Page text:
The focus on beta‑lactam antibiotics has primarily concentrated on penicillin and its derivatives because of the issue of severe allergy or anaphylaxis that can occur in individuals with sensitivities to these products. Over the years, as more and more non‑beta‑lactam antibiotics were introduced to the market, there has also been growing concern that these new products could elicit the same adverse reactions as penicillin. The FDA guidance was never really crystal clear on how to treat these products in the context of their manufacturing environments to prevent cross‑contamination and reduce the risk associated with their manufacture and potential cross‑contamination. The newly released guidance addresses these issues.
The major changes from the 2013 guidance are listed as:
- Clarifying that the scope of the guidance also includes all compounds, including intermediates or derivatives, that are not a penicillin, have a chemical structure that includes one or more beta‑lactam rings, and have a mechanism of action other than that of an antibacterial
- Providing the FDA’s interpretation of terms, such as allergic reaction, cross‑reactivity, and complete and comprehensive separation, used in this guidance
- Clarifying the distinction between non‑penicillin beta‑lactam antibacterial drug(s) and non‑antibacterial beta‑lactam compound(s) in terms of cross‑contamination and patient exposure risks, as well as control strategies appropriate for manufacturing operations involving each category
- Providing recommendations for drug manufacturers that seek to justify alternative cross‑contamination prevention strategies for non‑antibacterial beta‑lactam compounds
The bottom line is that the “guidance recommends manufacturers have complete and comprehensive separation between non‑penicillin beta‑lactam antibacterial drugs and manufacturing operations of other drugs. For manufacturers of non‑antibacterial beta‑lactam compounds, this guidance provides recommendations on cross‑contamination prevention strategies, including examples of relevant design features and control approaches for those seeking to justify a cross‑contamination prevention strategy other than complete and comprehensive separation, when appropriate.”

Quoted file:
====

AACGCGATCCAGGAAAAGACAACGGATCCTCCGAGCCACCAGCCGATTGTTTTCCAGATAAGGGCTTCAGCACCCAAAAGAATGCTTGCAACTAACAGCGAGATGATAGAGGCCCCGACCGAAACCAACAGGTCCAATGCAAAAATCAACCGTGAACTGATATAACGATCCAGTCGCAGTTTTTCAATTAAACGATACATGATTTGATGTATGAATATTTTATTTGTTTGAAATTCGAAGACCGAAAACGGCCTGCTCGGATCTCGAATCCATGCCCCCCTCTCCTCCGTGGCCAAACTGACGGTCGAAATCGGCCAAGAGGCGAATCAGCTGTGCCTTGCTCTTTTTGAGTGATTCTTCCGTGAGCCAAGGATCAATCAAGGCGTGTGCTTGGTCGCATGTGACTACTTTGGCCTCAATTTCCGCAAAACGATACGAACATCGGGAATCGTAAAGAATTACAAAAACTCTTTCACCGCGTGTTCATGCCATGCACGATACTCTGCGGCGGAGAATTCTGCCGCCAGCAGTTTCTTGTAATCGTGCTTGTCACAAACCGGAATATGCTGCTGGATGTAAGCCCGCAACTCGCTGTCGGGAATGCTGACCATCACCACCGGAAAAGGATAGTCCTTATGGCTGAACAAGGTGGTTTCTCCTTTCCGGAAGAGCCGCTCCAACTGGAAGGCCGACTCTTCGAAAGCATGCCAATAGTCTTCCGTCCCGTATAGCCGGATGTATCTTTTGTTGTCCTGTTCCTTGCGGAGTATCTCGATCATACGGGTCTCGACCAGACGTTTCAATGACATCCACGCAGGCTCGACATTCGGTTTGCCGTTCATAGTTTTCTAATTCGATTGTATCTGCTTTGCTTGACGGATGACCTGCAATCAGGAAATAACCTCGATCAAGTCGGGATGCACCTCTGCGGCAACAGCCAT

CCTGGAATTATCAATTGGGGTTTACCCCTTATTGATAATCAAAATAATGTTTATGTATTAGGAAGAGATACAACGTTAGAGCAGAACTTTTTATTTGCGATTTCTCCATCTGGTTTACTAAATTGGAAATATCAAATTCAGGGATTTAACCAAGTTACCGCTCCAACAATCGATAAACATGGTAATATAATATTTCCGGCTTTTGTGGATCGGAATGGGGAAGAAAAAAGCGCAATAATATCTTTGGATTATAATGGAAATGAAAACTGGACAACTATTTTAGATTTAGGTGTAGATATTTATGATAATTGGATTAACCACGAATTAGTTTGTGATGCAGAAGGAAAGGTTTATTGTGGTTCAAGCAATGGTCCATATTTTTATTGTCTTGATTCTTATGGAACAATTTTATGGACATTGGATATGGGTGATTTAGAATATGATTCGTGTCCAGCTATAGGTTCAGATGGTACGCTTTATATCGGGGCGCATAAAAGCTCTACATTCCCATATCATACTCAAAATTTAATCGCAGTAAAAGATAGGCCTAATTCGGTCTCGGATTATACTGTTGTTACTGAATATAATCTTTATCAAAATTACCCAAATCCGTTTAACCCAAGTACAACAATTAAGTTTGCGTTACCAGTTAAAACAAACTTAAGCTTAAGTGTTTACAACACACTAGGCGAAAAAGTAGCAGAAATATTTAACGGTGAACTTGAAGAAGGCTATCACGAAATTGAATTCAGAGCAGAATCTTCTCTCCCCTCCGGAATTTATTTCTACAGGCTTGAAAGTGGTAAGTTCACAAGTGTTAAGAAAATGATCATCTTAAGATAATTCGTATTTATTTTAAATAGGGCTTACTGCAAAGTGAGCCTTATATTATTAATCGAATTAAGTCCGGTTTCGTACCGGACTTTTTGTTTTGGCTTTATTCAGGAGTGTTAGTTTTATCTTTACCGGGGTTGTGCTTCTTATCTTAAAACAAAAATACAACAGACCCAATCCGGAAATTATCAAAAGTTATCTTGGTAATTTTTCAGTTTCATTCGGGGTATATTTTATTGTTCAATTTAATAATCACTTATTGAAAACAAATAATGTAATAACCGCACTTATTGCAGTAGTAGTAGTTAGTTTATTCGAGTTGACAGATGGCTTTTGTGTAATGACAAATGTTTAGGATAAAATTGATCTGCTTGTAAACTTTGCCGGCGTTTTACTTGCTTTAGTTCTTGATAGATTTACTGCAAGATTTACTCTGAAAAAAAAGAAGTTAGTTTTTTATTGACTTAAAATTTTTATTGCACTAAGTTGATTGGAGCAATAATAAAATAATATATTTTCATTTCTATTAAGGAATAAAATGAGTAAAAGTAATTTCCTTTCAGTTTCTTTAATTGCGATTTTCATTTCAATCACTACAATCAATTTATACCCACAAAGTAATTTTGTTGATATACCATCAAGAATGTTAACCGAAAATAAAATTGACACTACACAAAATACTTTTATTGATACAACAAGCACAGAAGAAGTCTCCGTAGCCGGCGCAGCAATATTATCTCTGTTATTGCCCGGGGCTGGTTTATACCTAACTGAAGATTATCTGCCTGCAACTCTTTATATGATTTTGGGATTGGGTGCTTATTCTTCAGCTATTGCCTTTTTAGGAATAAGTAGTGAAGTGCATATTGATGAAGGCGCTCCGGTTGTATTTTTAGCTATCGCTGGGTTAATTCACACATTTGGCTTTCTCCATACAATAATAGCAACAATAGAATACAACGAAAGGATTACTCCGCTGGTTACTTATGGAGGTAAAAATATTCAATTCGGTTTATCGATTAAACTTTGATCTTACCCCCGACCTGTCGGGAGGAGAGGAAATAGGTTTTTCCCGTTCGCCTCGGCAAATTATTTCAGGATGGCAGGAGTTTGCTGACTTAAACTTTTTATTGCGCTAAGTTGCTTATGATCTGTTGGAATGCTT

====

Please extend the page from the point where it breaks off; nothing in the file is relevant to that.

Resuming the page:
For as long as I have been in the industry (and that is just about forty‑two years), the FDA’s stance has always been that facilities for penicillin and non‑beta‑lactam antibiotics should be fully separated, but the Agency also stressed that it was possible to have them in the same building. The Agency’s compliance folks also stressed they have not seen great examples of successful, long-term commingling production of these products in the same building. Hopefully, this guidance provides the best and most current thinking regarding the issue, but the bottom line, as outlined above, seems to be the preferred position. At one time, the FDA’s feelings (only somewhat jokingly) were that if you have a penicillin facility and want to change it to something else there, the only thing you could do fully to satisfy the Agency’s concerns was to make it a parking lot.
The Agency does note that “[T]he risks associated with the cross‑reactivity of beta‑lactam antibacterial drugs have been described (Terico and Gallagher 2014; Joint Task Force on Practice Parameters 2010; Çelik et al. 2008); however, the risks associated with the cross‑reactivity of non‑antibacterial beta‑lactam compounds are less well understood. Accordingly, FDA addresses beta‑lactam antibacterial drugs and non‑penicillin beta‑lactam compounds separately in this guidance. Specific recommendations for beta‑lactam antibacterial drugs and non‑antibacterial beta‑lactam compounds are further detailed” in the guidance, which can be found here.
There are also two helpful appendices in the draft guidance, one that addresses chemical structures of representative beta‑lactam products, and a second that provides recommendations on design features and controls for preventing cross‑contamination. The guidance is a welcome addition towards clarifying the Agency’s position.